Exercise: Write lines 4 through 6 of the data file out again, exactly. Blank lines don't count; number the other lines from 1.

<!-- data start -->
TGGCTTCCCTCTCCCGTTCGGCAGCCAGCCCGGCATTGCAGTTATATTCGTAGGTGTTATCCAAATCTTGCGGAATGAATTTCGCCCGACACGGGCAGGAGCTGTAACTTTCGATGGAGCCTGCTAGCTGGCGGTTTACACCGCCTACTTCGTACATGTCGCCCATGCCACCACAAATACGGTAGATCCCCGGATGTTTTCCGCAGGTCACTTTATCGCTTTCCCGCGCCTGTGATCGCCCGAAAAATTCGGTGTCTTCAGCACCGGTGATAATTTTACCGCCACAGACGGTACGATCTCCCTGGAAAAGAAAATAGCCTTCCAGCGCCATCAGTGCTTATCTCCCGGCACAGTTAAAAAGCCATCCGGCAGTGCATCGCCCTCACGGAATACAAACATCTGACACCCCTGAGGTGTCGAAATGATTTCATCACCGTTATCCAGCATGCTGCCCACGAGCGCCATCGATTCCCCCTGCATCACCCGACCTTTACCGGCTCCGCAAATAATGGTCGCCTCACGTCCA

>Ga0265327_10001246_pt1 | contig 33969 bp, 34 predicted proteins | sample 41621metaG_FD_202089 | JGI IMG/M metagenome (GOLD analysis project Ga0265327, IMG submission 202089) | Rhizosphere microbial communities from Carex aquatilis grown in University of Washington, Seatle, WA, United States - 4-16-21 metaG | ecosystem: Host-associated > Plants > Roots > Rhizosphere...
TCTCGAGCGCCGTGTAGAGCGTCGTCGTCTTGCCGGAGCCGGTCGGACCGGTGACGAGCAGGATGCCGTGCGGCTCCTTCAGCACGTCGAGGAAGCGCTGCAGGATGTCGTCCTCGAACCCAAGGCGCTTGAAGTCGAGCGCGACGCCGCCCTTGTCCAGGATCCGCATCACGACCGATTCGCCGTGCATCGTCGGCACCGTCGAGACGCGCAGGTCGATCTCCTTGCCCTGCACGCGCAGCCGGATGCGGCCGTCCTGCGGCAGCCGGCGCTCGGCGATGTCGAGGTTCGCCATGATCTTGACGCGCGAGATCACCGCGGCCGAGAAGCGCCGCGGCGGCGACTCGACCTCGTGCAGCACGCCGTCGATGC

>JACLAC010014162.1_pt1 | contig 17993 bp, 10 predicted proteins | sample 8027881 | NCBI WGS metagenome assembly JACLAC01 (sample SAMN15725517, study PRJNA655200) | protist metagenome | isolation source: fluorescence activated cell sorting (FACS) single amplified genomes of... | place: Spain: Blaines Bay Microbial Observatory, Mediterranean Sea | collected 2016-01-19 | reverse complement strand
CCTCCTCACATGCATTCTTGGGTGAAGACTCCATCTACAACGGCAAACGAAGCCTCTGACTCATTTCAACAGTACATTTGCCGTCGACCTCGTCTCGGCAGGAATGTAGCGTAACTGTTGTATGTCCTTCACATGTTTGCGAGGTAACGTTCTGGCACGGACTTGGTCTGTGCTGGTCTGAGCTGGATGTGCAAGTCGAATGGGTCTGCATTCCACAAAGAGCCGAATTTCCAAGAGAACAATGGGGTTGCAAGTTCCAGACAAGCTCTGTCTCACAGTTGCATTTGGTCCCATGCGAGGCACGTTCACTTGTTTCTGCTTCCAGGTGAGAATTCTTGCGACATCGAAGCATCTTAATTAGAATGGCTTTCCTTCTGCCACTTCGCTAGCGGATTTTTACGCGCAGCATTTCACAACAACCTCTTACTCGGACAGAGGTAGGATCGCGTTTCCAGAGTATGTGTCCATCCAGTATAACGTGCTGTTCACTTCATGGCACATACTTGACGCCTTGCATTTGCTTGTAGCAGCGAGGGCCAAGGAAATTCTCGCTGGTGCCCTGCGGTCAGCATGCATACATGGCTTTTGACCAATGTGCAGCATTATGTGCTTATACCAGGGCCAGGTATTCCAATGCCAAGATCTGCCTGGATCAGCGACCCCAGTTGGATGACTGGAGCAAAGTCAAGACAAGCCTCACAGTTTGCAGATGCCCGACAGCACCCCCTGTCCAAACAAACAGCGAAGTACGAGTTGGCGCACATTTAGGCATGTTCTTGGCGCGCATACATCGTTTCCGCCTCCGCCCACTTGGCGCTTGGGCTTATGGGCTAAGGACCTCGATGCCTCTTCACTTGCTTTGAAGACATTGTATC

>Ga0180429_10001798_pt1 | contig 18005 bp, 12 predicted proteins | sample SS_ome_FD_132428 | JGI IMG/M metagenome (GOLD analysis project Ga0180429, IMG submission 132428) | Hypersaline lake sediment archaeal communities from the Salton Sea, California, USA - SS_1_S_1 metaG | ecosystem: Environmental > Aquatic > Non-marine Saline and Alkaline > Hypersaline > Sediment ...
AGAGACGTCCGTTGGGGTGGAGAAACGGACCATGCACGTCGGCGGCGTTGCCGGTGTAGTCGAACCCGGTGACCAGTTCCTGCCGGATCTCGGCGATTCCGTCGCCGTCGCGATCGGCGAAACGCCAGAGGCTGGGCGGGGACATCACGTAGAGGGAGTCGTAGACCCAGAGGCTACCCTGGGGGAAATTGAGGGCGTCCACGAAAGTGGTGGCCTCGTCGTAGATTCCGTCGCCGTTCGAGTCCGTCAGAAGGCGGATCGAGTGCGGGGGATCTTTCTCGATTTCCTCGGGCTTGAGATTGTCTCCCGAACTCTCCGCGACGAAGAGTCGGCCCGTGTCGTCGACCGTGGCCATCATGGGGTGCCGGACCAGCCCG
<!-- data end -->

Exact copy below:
>JACLAC010014162.1_pt1 | contig 17993 bp, 10 predicted proteins | sample 8027881 | NCBI WGS metagenome assembly JACLAC01 (sample SAMN15725517, study PRJNA655200) | protist metagenome | isolation source: fluorescence activated cell sorting (FACS) single amplified genomes of... | place: Spain: Blaines Bay Microbial Observatory, Mediterranean Sea | collected 2016-01-19 | reverse complement strand
CCTCCTCACATGCATTCTTGGGTGAAGACTCCATCTACAACGGCAAACGAAGCCTCTGACTCATTTCAACAGTACATTTGCCGTCGACCTCGTCTCGGCAGGAATGTAGCGTAACTGTTGTATGTCCTTCACATGTTTGCGAGGTAACGTTCTGGCACGGACTTGGTCTGTGCTGGTCTGAGCTGGATGTGCAAGTCGAATGGGTCTGCATTCCACAAAGAGCCGAATTTCCAAGAGAACAATGGGGTTGCAAGTTCCAGACAAGCTCTGTCTCACAGTTGCATTTGGTCCCATGCGAGGCACGTTCACTTGTTTCTGCTTCCAGGTGAGAATTCTTGCGACATCGAAGCATCTTAATTAGAATGGCTTTCCTTCTGCCACTTCGCTAGCGGATTTTTACGCGCAGCATTTCACAACAACCTCTTACTCGGACAGAGGTAGGATCGCGTTTCCAGAGTATGTGTCCATCCAGTATAACGTGCTGTTCACTTCATGGCACATACTTGACGCCTTGCATTTGCTTGTAGCAGCGAGGGCCAAGGAAATTCTCGCTGGTGCCCTGCGGTCAGCATGCATACATGGCTTTTGACCAATGTGCAGCATTATGTGCTTATACCAGGGCCAGGTATTCCAATGCCAAGATCTGCCTGGATCAGCGACCCCAGTTGGATGACTGGAGCAAAGTCAAGACAAGCCTCACAGTTTGCAGATGCCCGACAGCACCCCCTGTCCAAACAAACAGCGAAGTACGAGTTGGCGCACATTTAGGCATGTTCTTGGCGCGCATACATCGTTTCCGCCTCCGCCCACTTGGCGCTTGGGCTTATGGGCTAAGGACCTCGATGCCTCTTCACTTGCTTTGAAGACATTGTATC

>Ga0180429_10001798_pt1 | contig 18005 bp, 12 predicted proteins | sample SS_ome_FD_132428 | JGI IMG/M metagenome (GOLD analysis project Ga0180429, IMG submission 132428) | Hypersaline lake sediment archaeal communities from the Salton Sea, California, USA - SS_1_S_1 metaG | ecosystem: Environmental > Aquatic > Non-marine Saline and Alkaline > Hypersaline > Sediment ...